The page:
Such an arrangement, as Goldstein argues without any shred of evidence in his 2015 book Meeting China Halfway, would be “substantially more accommodating than that arranged with Hong Kong,” constituting “a generous arrangement amounting to very substantial autonomy.” As Peter Neville-Hadley observed in his review of Goldstein’s book in the Wall Street Journal, Goldstein’s account “sometimes unquestionably reproduces Chinese narratives of dubious accuracy.” Others, while conceding that “one country, two systems” is no longer an option, nevertheless argue that some “Greater Chinese Union,” as Gareth Evans and Linda Jakobson propose, would be a viable alternative. (It is telling that Evans, citing a proposal he and Jakobson made back in 2004, still believe that such an arrangement is possible under the drastically changed conditions today.)
Such naivety raises serious questions about the qualifications and scholarship of those making such assertions. It is impossible to imagine that, once having annexed Taiwan and busted its ramparts as a key element within the First Island Chain, Beijing would leave it undefended. The logic of empire being what it is, the acquisition of new territory is inevitably followed by the securitization and militarization of that real estate, which in turn cannot but alarm neighbours, spark a security dilemma, and lead to an arms race.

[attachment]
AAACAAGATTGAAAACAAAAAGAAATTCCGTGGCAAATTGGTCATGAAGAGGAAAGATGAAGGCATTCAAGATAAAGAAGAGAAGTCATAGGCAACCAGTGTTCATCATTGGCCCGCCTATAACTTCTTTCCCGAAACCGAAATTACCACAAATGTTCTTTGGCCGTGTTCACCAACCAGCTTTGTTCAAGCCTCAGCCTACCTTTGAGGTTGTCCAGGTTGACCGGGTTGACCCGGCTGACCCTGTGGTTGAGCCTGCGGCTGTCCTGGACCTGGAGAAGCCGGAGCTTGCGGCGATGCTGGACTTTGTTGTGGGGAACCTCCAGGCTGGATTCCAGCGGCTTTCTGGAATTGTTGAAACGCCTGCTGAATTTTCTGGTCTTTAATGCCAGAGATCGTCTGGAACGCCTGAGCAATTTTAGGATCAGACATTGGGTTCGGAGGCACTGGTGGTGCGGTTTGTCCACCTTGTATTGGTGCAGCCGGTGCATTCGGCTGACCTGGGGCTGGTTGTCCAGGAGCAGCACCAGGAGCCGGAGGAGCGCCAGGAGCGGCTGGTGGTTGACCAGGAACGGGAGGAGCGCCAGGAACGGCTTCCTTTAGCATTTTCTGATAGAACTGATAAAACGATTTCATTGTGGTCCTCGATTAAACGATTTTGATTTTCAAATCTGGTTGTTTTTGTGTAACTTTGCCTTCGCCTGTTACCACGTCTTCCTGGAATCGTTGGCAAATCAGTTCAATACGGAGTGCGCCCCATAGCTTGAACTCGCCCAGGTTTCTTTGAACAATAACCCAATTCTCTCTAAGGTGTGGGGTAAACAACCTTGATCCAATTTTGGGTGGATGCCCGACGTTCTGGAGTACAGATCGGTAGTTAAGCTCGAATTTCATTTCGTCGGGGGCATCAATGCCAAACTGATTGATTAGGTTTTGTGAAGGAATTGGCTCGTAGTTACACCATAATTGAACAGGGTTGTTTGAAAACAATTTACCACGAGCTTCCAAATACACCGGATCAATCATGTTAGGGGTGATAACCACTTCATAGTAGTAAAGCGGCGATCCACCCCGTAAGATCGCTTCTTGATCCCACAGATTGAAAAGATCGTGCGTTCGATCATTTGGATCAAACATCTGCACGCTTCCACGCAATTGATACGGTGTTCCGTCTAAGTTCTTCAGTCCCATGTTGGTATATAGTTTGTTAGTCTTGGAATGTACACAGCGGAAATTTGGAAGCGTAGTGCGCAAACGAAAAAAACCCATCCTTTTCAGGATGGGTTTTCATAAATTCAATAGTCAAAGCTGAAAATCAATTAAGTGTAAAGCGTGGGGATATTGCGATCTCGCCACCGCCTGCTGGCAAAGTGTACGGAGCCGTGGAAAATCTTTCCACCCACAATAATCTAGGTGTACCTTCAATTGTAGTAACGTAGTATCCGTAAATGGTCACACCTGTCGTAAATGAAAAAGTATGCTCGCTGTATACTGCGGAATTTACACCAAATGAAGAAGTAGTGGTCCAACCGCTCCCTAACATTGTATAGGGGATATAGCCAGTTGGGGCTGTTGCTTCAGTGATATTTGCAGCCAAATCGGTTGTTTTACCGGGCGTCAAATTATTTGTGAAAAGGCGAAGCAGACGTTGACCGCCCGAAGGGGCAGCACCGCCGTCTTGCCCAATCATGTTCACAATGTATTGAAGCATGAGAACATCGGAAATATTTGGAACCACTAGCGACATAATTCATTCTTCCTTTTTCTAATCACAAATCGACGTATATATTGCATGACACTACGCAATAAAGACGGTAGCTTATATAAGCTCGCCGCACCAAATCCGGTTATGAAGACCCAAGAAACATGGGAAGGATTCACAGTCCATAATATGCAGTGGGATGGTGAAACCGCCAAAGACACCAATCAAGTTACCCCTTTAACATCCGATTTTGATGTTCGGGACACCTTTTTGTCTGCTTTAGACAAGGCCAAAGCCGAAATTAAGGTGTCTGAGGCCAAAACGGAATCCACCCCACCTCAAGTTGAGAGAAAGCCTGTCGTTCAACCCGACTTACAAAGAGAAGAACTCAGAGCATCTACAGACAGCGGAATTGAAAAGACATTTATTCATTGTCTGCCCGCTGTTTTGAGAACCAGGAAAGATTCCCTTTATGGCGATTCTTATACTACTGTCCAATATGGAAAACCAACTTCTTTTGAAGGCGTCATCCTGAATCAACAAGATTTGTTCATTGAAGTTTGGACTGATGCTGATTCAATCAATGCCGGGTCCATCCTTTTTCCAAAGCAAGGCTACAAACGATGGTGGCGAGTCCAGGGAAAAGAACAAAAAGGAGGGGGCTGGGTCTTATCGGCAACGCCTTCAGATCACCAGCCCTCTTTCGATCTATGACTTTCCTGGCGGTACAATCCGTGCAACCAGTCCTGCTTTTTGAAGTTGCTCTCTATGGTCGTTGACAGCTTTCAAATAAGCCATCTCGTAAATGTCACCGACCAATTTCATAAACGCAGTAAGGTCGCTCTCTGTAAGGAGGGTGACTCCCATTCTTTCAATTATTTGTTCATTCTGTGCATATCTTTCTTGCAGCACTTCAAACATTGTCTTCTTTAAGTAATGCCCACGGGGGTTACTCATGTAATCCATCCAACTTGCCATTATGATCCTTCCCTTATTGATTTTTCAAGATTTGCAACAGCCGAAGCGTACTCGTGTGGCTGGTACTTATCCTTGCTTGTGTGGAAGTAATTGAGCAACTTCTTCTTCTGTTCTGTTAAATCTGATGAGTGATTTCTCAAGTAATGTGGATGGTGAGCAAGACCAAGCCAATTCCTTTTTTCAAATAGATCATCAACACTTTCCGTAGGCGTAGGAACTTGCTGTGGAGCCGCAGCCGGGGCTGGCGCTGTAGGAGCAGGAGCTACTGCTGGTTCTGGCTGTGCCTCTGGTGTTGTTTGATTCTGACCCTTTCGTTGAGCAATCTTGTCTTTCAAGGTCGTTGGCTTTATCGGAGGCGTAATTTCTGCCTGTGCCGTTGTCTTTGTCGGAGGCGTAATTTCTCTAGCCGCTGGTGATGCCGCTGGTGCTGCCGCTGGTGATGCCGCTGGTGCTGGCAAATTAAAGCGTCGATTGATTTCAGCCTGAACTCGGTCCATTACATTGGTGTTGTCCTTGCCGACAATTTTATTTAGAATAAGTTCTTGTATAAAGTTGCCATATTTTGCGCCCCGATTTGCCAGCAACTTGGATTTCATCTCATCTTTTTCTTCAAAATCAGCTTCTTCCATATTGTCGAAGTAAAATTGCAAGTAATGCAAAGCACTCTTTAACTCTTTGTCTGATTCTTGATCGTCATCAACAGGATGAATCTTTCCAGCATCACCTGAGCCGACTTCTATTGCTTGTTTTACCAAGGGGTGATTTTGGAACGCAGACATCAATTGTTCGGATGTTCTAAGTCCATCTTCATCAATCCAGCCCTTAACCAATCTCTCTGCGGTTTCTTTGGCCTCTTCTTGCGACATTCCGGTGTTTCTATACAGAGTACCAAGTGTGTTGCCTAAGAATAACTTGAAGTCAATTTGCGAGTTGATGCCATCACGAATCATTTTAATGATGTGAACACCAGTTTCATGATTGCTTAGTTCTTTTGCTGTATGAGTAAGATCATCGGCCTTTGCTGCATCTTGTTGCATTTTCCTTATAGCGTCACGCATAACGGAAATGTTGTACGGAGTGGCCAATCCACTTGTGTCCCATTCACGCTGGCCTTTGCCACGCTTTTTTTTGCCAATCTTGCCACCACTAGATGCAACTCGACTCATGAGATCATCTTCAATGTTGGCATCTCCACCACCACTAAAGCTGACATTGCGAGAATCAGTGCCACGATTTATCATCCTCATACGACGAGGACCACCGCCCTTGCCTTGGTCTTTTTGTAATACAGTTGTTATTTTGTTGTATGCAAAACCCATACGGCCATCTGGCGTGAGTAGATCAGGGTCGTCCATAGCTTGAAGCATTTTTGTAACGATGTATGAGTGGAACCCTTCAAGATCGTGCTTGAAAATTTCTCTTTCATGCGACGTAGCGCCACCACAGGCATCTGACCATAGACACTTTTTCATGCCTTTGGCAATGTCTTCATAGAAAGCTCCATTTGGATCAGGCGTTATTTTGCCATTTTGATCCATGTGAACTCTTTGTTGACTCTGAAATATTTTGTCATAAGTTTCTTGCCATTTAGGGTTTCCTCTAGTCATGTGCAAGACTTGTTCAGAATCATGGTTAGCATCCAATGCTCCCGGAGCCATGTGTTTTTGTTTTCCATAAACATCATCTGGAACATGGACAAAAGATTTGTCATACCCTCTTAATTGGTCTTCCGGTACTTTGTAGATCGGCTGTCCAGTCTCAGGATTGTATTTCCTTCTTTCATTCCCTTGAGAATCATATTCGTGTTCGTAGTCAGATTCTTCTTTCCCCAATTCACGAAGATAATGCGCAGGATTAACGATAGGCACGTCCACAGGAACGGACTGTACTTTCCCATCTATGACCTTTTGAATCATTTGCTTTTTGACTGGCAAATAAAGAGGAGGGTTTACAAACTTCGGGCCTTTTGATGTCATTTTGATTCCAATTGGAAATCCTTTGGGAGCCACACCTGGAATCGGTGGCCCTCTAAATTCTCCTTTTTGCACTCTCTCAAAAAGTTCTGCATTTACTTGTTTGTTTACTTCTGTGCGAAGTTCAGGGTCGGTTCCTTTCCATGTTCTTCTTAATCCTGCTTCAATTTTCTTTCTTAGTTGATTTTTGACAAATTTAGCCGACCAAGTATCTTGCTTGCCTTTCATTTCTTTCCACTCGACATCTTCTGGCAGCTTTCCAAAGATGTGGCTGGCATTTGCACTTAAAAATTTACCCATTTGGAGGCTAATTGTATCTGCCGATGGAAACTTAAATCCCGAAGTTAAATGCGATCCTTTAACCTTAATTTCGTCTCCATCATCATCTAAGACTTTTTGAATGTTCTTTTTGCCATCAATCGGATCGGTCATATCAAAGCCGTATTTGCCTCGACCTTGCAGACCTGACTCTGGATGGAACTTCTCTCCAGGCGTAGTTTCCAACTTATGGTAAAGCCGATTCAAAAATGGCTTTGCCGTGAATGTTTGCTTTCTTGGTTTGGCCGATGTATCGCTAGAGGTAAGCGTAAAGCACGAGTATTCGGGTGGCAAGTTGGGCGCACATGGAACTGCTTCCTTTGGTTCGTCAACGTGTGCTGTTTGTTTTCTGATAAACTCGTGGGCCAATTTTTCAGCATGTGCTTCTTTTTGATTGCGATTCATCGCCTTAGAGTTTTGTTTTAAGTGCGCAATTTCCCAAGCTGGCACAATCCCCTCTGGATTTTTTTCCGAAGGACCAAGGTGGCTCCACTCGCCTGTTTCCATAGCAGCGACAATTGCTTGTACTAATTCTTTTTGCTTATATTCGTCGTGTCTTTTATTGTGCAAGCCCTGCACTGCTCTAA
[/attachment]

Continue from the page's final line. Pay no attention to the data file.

Glaser, for example, argues that conventional and nuclear US forces in the region, such as submarines, maritime patrol aircraft, and surveillance ships, would successfully prevent China threatening the West Pacific and the Second Island Chain. The notion that China would react passively to such military activity near what by then would be part of its territory simply baffles the mind. As does the notion that countries like Japan and the United States – their flanks and their sea lines of communication, crucial to their ability to move cargo and ensure energy security, now directly threatened by the People’s Liberation Army (PLA) and exposed to a Chinese embargo – would not adjust to this new geopolitical reality by increasing their military presence in the region. The occupation of Taiwan would have similarly destabilizing repercussions on the South China Sea, where China is locked in territorial disputes with a number of regional claimants. It would also further expose the highly strategic Pacific Islands, which constitute one of the new battlefields for the contest of influence between the West and a resurgent China.